UN Indigenous peoples rapporteur calls for inquiry into murdered, missing Indigenous women

Ottawa needs to call an inquiry into the high number of murdered and missing Indigenous women across the country, says a report by the UN rapporteur on the rights of Indigenous peoples.

(James Anaya, the UN rapporteur on the rights of Indigenous peoples, released his report on Canada Monday.)

By Jorge Barrera
APTN National News
Ottawa needs to call an inquiry into the high number of murdered and missing Indigenous women across the country, says a report by the UN rapporteur on the rights of Indigenous peoples.

James Anaya, the UN rapporteur on Indigenous peoples, released his long-awaited report Monday on the human rights situation of Indigenous peoples in Canada.

The report issues several recommendations, including calling for a national inquiry into the “disturbing phenomenon” of missing and murdered Indigenous women.

“The federal government should undertake a comprehensive, nation-wide inquiry into the issue of missing and murdered Aboriginal women and girls, organized in consultation with Indigenous peoples,” said the report.

Anaya visited Canada last fall.

The RCMP recently revealed that 1,186 Indigenous women have been murdered or  have gone missing since 1980.

Aboriginal Affairs Minister Bernard Valcourt said in a statement that the government was already dealing with the issue without the need for an inquiry, investing $25 million to reduce violence against Indigenous women.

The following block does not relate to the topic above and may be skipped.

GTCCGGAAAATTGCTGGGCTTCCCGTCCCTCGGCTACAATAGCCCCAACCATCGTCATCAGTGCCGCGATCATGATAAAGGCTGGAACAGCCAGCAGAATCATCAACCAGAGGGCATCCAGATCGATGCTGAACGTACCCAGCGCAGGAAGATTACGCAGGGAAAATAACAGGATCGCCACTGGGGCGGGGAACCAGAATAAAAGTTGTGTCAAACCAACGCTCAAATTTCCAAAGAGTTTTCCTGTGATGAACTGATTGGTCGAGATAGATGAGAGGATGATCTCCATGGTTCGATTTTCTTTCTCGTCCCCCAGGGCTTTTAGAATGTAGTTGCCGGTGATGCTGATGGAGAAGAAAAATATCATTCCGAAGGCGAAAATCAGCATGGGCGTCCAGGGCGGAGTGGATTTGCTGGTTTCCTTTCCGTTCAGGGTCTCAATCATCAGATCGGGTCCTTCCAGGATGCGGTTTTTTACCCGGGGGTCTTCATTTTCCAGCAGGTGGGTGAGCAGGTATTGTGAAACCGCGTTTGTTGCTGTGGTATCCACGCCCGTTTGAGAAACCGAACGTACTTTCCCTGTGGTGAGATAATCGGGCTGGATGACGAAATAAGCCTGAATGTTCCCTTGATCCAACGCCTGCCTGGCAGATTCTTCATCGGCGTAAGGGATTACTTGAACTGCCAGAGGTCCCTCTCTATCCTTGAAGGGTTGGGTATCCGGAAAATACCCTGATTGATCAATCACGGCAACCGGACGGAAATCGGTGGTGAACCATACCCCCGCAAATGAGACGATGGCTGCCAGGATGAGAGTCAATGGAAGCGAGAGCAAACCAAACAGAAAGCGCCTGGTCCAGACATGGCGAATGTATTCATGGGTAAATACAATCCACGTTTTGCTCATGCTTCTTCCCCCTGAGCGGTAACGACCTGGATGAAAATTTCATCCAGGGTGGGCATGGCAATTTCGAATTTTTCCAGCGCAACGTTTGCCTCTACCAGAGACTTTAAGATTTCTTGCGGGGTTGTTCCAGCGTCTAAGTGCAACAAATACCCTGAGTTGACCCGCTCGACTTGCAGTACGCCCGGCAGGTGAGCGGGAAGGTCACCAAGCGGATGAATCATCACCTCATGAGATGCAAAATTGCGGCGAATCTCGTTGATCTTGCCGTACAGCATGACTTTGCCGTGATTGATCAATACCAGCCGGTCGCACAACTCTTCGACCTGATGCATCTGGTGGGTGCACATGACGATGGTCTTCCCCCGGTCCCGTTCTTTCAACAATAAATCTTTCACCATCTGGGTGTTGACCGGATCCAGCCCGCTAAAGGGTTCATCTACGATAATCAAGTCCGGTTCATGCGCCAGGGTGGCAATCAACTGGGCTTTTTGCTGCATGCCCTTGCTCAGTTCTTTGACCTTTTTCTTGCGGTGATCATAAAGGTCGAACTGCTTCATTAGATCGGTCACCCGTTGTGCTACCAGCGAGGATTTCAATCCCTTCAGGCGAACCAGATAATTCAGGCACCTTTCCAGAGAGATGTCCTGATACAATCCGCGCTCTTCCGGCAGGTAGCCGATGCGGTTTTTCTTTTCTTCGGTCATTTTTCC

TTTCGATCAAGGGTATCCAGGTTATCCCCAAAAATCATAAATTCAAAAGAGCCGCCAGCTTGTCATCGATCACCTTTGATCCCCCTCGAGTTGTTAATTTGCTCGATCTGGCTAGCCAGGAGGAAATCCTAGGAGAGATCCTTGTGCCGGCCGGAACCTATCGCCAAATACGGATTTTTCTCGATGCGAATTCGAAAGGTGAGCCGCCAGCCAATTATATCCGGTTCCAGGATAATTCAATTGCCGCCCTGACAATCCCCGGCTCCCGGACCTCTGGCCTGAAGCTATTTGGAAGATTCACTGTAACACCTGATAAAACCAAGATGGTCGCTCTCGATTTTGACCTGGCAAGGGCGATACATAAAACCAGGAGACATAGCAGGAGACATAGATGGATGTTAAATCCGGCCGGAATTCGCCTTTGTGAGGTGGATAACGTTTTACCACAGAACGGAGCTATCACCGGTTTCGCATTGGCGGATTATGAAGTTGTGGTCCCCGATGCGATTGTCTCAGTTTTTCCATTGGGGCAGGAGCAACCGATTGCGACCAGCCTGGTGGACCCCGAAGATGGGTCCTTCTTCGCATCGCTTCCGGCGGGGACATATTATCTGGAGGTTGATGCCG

“Ending violence against women and girls, including violence against Aboriginal women and girls, is a priority for the federal government,” said the statement.

Dozens of people gathered on Victoria Island in Ottawa Sunday evening for a 24 hour drumming event in honour of murdered and missing Indigenous women and to call for an inquiry.

Lynda Kitchikeesic Juden, one of the organizers, said the event was meant to grieve and to show love for the women who have disappeared.

“People are here to be able to grieve and show their love,” said Kitchikeesic Juden. “They are singing for those we’ve lost.”

Jackie Fletcher, with the Nishnawbe Aski Nation women’s council, slept in her truck on Victoria Island Sunday night.

“We, as Aboriginal people, need to be recognized as well as mainstream society when our people go missing,” said Fletcher. “We need an inquiry right away.”

The women plan to march to Parliament Hill Monday morning and continue drumming until 6 p.m.

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